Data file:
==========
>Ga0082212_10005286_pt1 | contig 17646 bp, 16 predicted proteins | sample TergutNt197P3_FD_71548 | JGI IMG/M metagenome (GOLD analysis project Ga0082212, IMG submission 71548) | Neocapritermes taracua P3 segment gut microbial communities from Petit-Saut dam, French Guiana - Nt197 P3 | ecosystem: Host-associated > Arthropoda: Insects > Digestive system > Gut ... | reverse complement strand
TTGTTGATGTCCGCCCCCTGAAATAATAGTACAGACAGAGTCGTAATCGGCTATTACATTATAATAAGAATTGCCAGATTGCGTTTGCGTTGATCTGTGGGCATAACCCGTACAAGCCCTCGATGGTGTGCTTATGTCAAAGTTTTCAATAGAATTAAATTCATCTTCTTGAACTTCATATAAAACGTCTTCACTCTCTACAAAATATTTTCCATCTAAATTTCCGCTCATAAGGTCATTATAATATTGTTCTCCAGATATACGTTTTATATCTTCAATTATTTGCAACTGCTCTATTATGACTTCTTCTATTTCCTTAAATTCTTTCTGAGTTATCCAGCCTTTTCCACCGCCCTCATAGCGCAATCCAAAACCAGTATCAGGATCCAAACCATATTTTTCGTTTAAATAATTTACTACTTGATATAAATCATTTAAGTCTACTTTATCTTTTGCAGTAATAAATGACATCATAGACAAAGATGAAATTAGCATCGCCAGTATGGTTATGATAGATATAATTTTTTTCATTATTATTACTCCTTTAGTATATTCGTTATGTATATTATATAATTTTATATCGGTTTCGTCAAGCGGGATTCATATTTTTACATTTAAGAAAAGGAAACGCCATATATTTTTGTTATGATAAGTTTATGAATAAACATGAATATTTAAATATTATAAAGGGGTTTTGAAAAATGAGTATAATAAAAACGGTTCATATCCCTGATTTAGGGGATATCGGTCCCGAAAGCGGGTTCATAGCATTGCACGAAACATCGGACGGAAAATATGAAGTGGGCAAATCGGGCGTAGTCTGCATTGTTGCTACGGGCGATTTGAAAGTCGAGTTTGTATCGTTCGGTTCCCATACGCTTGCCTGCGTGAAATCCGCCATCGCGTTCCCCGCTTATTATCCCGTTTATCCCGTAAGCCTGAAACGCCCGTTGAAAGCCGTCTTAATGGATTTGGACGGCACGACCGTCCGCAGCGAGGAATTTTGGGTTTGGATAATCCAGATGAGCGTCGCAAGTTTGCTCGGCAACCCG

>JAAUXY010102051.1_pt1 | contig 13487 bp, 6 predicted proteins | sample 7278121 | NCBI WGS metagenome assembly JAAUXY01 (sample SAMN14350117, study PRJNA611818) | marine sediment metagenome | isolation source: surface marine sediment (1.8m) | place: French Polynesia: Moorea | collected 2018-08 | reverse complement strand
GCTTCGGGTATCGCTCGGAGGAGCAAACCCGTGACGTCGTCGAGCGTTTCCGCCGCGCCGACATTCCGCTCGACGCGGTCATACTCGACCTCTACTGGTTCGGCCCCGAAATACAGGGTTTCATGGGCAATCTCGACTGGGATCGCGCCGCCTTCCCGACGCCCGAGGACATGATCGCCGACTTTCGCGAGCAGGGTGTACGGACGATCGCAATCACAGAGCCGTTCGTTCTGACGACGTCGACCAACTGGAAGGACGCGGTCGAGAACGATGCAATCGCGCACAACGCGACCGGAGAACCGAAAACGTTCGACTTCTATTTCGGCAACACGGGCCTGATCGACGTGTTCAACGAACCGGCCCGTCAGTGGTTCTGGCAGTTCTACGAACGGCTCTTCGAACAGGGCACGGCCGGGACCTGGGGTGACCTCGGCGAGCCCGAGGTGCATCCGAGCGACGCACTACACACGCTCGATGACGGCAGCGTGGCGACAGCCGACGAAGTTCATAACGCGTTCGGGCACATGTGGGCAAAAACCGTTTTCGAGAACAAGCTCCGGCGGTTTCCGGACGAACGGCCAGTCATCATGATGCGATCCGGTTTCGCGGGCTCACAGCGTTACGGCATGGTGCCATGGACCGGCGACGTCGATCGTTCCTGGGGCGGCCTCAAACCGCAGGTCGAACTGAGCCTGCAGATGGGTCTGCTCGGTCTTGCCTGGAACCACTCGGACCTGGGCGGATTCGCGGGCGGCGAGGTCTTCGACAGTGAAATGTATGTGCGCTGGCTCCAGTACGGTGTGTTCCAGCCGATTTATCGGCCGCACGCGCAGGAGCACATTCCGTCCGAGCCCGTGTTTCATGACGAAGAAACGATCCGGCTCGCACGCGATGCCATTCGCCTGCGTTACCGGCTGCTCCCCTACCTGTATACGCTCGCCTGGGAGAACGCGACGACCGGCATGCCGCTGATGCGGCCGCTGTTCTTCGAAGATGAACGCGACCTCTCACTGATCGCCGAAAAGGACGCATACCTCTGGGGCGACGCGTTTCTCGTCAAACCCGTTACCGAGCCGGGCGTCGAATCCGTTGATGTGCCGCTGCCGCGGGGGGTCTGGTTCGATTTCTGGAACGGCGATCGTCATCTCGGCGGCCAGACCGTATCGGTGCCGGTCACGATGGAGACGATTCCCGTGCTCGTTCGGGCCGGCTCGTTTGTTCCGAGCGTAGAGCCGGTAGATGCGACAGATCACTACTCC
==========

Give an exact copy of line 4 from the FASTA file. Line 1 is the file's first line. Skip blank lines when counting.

GCTTCGGGTATCGCTCGGAGGAGCAAACCCGTGACGTCGTCGAGCGTTTCCGCCGCGCCGACATTCCGCTCGACGCGGTCATACTCGACCTCTACTGGTTCGGCCCCGAAATACAGGGTTTCATGGGCAATCTCGACTGGGATCGCGCCGCCTTCCCGACGCCCGAGGACATGATCGCCGACTTTCGCGAGCAGGGTGTACGGACGATCGCAATCACAGAGCCGTTCGTTCTGACGACGTCGACCAACTGGAAGGACGCGGTCGAGAACGATGCAATCGCGCACAACGCGACCGGAGAACCGAAAACGTTCGACTTCTATTTCGGCAACACGGGCCTGATCGACGTGTTCAACGAACCGGCCCGTCAGTGGTTCTGGCAGTTCTACGAACGGCTCTTCGAACAGGGCACGGCCGGGACCTGGGGTGACCTCGGCGAGCCCGAGGTGCATCCGAGCGACGCACTACACACGCTCGATGACGGCAGCGTGGCGACAGCCGACGAAGTTCATAACGCGTTCGGGCACATGTGGGCAAAAACCGTTTTCGAGAACAAGCTCCGGCGGTTTCCGGACGAACGGCCAGTCATCATGATGCGATCCGGTTTCGCGGGCTCACAGCGTTACGGCATGGTGCCATGGACCGGCGACGTCGATCGTTCCTGGGGCGGCCTCAAACCGCAGGTCGAACTGAGCCTGCAGATGGGTCTGCTCGGTCTTGCCTGGAACCACTCGGACCTGGGCGGATTCGCGGGCGGCGAGGTCTTCGACAGTGAAATGTATGTGCGCTGGCTCCAGTACGGTGTGTTCCAGCCGATTTATCGGCCGCACGCGCAGGAGCACATTCCGTCCGAGCCCGTGTTTCATGACGAAGAAACGATCCGGCTCGCACGCGATGCCATTCGCCTGCGTTACCGGCTGCTCCCCTACCTGTATACGCTCGCCTGGGAGAACGCGACGACCGGCATGCCGCTGATGCGGCCGCTGTTCTTCGAAGATGAACGCGACCTCTCACTGATCGCCGAAAAGGACGCATACCTCTGGGGCGACGCGTTTCTCGTCAAACCCGTTACCGAGCCGGGCGTCGAATCCGTTGATGTGCCGCTGCCGCGGGGGGTCTGGTTCGATTTCTGGAACGGCGATCGTCATCTCGGCGGCCAGACCGTATCGGTGCCGGTCACGATGGAGACGATTCCCGTGCTCGTTCGGGCCGGCTCGTTTGTTCCGAGCGTAGAGCCGGTAGATGCGACAGATCACTACTCC